Are ransomware-wielding criminals running scared? That's one likely explanation for the sudden release this week of free, master decryption keys for three different strains of formerly prevalent ransomware: Maze, Sekhmet and Egregor.
In the first of a planned series of articles looking at strategies that have helped her and her teams over the years to not just survive a stressful environment, but thrive in it, cybersecurity executive and CyberEdBoard executive member Kerissa Varma offers this: Be a human, not a terminator.
Attackers continue to employ commercial penetration testing tools as well as "living off the land" tactics - using legitimate tools or functionality already present in a network - to exploit victims. Accordingly, organizations must monitor for both, to better identify potential intrusions.
It’s no secret that the recent large-scale ransomware attacks are a call to action for greater federal cybersecurity regulations. As it stands, security policies are not mandated and are largely a voluntary mechanism. But it has become apparent that at-will standards are not getting the job done. According to a...
It's no surprise that as some ransomware-wielding criminals have been hitting healthcare, pipelines and other sectors that provide critical services, governments have been recasting the risk posed by ransomware not just as a business threat but as an urgent national security concern.
The saying "Penny-wise, pound-foolish" is relevant when we talk to those friendly, knowledgeable finance people about ongoing employee screening due to the dreaded insider threat and the costs associated with it - which leads to us pulling out our hair in utter frustration. This rant is about that.
The findings from a penetration test can help you identify risks and gaps in your security controls. Charles Gillman offers tips to maximize the value of your next pen test and, in the process, deliver better results.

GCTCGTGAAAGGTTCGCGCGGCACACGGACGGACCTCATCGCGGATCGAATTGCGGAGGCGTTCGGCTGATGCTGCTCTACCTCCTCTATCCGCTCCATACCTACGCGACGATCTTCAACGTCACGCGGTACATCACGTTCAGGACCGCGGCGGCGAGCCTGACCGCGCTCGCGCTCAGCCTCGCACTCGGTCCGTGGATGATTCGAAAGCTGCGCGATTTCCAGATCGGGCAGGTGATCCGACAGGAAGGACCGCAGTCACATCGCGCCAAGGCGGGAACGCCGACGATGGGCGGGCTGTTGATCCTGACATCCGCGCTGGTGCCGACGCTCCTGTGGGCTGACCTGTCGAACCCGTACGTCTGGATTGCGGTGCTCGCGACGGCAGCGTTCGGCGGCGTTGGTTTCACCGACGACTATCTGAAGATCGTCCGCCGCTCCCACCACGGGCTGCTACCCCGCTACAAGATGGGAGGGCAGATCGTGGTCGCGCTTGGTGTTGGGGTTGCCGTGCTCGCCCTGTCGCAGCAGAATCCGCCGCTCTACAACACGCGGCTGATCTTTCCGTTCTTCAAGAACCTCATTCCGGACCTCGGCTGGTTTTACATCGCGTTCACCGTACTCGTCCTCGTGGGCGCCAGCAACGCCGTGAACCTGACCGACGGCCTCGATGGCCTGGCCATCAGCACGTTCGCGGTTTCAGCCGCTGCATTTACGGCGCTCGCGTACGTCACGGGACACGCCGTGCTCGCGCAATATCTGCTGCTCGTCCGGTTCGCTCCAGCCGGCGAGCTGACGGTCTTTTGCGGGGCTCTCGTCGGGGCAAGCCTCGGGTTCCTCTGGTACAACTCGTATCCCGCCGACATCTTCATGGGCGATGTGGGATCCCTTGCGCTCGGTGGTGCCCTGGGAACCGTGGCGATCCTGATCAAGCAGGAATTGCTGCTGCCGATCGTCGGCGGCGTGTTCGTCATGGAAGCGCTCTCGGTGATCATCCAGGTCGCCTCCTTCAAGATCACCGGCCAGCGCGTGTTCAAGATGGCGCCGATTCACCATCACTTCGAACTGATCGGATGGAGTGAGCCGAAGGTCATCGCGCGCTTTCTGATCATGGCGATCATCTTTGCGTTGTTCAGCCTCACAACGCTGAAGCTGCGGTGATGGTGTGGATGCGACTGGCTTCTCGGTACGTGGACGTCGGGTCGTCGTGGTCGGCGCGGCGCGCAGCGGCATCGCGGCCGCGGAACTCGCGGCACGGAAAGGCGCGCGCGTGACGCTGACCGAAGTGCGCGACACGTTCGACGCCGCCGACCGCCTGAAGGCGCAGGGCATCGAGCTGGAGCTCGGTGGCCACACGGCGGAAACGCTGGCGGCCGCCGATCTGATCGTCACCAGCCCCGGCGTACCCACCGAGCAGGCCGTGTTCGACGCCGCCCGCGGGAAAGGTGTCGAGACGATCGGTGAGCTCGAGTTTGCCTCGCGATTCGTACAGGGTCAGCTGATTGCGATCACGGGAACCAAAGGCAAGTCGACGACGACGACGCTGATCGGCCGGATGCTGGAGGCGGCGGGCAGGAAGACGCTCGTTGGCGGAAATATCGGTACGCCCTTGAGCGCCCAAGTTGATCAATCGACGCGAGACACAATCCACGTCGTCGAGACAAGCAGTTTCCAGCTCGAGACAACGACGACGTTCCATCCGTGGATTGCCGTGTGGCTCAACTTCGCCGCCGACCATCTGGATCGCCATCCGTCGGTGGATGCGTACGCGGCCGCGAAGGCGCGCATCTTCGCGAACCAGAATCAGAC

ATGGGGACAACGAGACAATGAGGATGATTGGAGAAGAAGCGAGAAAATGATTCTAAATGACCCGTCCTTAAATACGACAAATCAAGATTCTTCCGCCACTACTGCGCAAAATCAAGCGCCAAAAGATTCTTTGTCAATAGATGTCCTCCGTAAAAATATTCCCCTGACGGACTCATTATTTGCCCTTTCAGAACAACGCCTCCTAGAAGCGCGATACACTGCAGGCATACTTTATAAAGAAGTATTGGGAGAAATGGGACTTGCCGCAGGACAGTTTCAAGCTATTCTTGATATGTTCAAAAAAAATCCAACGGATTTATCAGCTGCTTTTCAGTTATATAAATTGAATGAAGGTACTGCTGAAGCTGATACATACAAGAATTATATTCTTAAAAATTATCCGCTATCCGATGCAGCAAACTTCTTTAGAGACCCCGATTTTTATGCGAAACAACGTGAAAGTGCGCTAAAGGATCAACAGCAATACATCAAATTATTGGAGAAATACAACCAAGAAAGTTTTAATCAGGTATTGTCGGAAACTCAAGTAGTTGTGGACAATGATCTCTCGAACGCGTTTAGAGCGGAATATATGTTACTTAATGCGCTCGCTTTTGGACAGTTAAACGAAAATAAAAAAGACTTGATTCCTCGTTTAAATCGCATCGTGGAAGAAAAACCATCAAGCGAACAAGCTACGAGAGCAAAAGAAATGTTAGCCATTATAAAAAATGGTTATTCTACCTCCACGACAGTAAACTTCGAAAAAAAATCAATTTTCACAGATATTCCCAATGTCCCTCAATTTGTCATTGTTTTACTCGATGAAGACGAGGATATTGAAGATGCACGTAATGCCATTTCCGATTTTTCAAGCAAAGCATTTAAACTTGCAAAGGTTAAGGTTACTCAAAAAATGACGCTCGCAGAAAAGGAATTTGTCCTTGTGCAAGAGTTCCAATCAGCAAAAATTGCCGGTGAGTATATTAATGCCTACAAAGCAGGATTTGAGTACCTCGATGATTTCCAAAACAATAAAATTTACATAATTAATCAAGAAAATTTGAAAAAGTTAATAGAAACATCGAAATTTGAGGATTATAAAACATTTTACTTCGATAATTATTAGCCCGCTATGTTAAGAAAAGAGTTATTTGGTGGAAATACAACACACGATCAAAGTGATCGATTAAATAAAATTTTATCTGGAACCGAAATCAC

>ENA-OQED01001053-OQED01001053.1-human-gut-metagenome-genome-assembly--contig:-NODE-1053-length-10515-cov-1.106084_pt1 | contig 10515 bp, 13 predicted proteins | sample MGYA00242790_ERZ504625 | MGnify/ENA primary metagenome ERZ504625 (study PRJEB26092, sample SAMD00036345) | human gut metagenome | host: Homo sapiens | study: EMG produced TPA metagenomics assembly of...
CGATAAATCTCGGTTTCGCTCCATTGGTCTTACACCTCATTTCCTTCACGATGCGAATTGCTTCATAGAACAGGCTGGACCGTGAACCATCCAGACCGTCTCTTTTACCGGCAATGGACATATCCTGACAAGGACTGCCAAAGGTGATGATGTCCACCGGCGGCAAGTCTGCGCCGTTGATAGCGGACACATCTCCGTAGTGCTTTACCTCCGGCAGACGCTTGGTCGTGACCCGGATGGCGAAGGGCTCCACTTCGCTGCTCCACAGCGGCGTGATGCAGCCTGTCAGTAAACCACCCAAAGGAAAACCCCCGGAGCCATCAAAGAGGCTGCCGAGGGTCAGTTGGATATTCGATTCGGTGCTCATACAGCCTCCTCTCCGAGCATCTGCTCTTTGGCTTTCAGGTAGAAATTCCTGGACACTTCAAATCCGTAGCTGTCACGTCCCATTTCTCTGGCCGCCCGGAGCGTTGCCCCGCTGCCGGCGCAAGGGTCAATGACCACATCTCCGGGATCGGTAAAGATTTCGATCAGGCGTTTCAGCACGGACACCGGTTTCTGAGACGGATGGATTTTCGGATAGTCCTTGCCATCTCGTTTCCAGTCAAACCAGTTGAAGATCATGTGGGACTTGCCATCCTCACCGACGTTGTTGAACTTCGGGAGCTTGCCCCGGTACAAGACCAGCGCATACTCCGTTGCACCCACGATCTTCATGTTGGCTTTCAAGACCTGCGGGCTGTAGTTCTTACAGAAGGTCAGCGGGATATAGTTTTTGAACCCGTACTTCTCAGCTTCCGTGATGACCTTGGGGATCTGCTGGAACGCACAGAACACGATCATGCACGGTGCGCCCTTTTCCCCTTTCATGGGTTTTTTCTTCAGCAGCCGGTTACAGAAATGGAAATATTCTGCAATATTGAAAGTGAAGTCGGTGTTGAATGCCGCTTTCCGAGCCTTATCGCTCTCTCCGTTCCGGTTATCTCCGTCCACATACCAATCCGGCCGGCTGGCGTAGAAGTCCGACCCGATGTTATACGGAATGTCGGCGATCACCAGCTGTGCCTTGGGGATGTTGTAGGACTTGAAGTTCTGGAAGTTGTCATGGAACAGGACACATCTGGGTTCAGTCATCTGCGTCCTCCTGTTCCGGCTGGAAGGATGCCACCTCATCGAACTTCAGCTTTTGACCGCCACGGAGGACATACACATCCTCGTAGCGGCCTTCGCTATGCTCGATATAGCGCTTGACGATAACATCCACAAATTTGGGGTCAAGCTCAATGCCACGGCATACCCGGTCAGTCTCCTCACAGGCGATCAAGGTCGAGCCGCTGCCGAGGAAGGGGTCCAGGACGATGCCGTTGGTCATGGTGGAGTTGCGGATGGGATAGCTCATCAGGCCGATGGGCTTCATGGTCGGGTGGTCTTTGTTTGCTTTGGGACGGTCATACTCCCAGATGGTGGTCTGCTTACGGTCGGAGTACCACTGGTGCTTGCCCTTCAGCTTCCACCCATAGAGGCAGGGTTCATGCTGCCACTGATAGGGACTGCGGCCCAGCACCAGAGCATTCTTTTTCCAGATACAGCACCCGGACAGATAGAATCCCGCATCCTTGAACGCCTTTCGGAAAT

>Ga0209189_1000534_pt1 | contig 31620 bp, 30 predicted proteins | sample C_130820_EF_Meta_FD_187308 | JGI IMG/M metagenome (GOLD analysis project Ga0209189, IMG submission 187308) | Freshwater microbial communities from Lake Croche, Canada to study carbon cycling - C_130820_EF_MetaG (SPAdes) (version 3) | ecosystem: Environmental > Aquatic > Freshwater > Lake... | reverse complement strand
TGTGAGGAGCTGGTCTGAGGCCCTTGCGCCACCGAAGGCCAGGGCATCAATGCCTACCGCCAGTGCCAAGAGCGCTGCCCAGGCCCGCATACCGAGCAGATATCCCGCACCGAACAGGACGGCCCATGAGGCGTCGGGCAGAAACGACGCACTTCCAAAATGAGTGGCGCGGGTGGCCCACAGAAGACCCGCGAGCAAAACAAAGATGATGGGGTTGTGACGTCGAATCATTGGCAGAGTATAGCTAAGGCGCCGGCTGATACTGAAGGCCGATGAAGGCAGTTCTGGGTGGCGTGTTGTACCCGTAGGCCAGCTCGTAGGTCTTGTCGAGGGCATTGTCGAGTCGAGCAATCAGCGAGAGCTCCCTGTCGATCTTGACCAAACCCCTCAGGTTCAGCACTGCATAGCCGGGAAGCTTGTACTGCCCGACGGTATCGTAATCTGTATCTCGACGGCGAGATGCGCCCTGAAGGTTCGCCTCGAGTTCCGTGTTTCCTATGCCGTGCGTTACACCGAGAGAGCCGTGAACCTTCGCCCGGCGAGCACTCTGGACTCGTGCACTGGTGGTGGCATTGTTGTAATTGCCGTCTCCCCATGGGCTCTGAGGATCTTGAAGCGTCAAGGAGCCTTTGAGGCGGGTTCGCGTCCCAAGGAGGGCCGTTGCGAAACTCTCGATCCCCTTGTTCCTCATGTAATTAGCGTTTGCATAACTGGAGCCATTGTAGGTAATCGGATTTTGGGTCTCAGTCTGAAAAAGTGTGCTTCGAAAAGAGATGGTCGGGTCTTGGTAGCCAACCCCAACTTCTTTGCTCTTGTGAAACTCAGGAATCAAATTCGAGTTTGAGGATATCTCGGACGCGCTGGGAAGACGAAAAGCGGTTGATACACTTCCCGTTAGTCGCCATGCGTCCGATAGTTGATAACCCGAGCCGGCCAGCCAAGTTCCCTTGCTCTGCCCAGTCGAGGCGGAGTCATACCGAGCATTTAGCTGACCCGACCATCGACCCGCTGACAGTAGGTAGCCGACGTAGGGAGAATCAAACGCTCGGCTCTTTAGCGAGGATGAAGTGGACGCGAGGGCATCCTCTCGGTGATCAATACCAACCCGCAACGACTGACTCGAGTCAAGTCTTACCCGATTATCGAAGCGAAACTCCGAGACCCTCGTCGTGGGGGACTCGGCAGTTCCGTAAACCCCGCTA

CyberEdBoad excutive member Alan Ng of China Taiping Insurance, Singapore, explains the enterprise risk management strategy for the pandemic era and how the Distributed, Immutable and Ephemeral triad works with the Confidentiality, Integrity and Availability triad to make organizations more secure.
The calculus facing cybercrime practitioners is simple: Can they stay out of jail long enough to enjoy their ill-gotten gains? A push by the U.S. government and allies aims to blunt the ongoing ransomware scourge. But will practitioners quit the cybercrime life?
Marcus Rameke of Nikko Asset Management Group in New Zealand shares how he led the digital transformation journey to enable it to fulfill new business requirements using an agile approach that made staff more mobile and able to achieve better productivity and revenue and improve client satisfaction.
While doing digital transformation, CISOs tend to look more at technology and try to adapt it without making the distinction between technologies that are must-have and good to have. Krishnamurthy Rajesh of ICRA says CISOs must analyze risks, update security, and change the mindset of employees.
A compromise of sensitive health information affecting nearly 38,000 individuals discovered nearly a year after a terminated company executive accessed the data spotlights some of the top security and privacy challenges covered entities and business associates face with insiders.
The COVID-19 crisis has posed an unparalleled challenge for cybersecurity. Like COVID-19, cyberattacks spread fast and far - creating more and more damage. But the pandemic has also had a positive impact on the cybersecurity function, which Tarun Kumar, CISO at Nissan, describes here.
A cloud access security broker, usually referred to as a CASB, offers a security gateway between your company’s IT infrastructure and that of a cloud provider. It is a critical tool organizations can use to holistically secure an organization from endpoint to cloud.